• OneDrive is a Microsoft alternative to GoogleDrive with 5 GB of cloud storage for free. With OneDrive it’s easy to link the Office pack to the cloud storage and keep the documents synced across all the linked devices.
  • iCloud is the Apple storage that provides 5 GB for free. iCloud users can quickly share files with each other, edit them online, protect selected files with passwords, set an expiry date on shared links, and more.

Most Secured Ways to Share your Data

No data shared online can be protected 100% and businesses always take the risk of data leaking. File-sharing services attempt to address this issue effectively by implementing the latest technologies that help protect data. This can be the adoption of P2P (Peer to Peer) file transfer technology that works similarly to Blockchain. In P2P networks, data-sharing companies remove the central server for hosting data and use a distributed network with connected nodes instead.

Also, cloud services can use additional protection measures such as running in-cloud antivirus, implementing MFA (Multi-Factor Authentication), providing user access management, key management as a service, firewall as a service, and more.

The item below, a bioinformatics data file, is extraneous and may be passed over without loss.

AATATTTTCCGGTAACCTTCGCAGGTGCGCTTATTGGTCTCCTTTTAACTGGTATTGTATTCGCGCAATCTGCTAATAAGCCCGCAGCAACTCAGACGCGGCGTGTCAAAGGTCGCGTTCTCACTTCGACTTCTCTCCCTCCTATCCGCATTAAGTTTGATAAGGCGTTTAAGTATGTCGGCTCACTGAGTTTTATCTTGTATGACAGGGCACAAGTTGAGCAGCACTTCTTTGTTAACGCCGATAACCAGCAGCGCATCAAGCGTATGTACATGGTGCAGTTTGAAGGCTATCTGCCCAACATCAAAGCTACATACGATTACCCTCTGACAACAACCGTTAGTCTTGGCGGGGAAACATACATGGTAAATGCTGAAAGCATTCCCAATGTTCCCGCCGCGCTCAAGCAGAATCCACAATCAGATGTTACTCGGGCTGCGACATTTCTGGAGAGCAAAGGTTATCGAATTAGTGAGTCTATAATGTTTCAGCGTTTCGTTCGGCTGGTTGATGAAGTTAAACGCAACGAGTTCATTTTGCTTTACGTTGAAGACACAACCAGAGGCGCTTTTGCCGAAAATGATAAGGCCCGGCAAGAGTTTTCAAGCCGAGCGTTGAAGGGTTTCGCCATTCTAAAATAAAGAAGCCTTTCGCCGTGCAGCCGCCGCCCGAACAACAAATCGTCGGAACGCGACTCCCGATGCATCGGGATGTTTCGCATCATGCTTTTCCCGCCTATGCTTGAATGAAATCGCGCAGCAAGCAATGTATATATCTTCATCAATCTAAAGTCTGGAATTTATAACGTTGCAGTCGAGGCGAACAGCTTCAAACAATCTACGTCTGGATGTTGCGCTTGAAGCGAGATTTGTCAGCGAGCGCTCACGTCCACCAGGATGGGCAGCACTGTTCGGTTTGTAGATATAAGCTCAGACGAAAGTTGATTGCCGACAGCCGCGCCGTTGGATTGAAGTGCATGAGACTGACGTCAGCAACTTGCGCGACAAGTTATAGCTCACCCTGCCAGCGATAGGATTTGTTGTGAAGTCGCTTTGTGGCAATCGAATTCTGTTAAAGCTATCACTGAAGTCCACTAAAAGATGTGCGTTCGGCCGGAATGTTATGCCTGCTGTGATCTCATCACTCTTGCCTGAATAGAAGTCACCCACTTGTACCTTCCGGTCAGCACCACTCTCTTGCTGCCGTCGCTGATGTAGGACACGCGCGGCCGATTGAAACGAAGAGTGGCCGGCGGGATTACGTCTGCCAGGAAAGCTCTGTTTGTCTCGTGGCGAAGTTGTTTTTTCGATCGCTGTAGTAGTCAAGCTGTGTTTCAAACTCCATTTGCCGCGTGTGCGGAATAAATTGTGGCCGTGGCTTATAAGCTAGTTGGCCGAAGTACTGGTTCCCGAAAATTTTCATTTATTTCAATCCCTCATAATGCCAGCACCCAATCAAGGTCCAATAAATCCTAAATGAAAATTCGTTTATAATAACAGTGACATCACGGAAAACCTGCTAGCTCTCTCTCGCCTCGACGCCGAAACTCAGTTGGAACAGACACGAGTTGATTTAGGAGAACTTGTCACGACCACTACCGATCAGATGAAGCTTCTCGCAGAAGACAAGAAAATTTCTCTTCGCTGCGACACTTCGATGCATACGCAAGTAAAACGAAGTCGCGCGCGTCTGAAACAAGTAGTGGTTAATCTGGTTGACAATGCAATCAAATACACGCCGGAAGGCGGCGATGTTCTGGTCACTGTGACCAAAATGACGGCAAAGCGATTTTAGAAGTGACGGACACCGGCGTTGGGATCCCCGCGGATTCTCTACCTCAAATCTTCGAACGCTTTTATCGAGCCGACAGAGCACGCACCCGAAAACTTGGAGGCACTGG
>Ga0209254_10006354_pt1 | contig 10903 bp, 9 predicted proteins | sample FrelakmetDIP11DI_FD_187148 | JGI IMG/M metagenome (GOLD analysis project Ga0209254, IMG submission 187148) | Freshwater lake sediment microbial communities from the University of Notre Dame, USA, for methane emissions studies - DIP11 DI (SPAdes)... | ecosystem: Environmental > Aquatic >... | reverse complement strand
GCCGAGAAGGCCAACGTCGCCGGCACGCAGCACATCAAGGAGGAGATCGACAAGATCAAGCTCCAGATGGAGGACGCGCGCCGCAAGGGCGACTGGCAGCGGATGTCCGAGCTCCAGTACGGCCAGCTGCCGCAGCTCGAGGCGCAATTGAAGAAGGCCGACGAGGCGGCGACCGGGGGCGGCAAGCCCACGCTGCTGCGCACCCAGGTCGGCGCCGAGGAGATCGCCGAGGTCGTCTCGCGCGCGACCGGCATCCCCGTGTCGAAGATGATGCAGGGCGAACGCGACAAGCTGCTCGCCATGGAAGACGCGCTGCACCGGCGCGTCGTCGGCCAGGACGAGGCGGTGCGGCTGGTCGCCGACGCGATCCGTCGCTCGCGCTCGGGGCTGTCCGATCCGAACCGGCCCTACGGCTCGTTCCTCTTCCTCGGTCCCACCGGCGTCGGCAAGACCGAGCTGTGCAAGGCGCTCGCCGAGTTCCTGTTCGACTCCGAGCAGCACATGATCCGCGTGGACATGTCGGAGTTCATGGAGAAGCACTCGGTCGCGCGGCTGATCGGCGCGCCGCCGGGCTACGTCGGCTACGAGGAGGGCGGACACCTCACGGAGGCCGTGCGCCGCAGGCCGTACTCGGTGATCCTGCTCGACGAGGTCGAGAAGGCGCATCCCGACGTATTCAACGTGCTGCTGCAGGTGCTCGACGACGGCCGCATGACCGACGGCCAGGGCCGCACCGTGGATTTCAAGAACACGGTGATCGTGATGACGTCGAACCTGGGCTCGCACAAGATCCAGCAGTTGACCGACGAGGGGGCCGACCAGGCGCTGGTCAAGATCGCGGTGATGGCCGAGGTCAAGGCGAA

There is a wide range of measures and services cloud providers offer to individuals and businesses to additionally protect their data. Meanwhile, companies and stand-alone users can also do much to improve their files’ security. Here are the best practices and steps to take:

  • End-to-end encryption – opt for the services that use end-to-end encryption to protect your files from viewing by the host.
  • Double-check permission settings – before sharing a link to your files stored on a cloud, make sure that you’ve set access permissions right and that no one else except for your partner can use the link to view the files.
  • Continuous file audition – run file audits and check the access permissions for them. If the file is outdated, delete it from the system.
  • Encryption software – use additional software to ensure that your files are secure to share via a cloud, a messenger, or e-mail services.
  • Staff training – employee training on how to handle sensitive information is an integral part of effective data protection.

Find out more about how to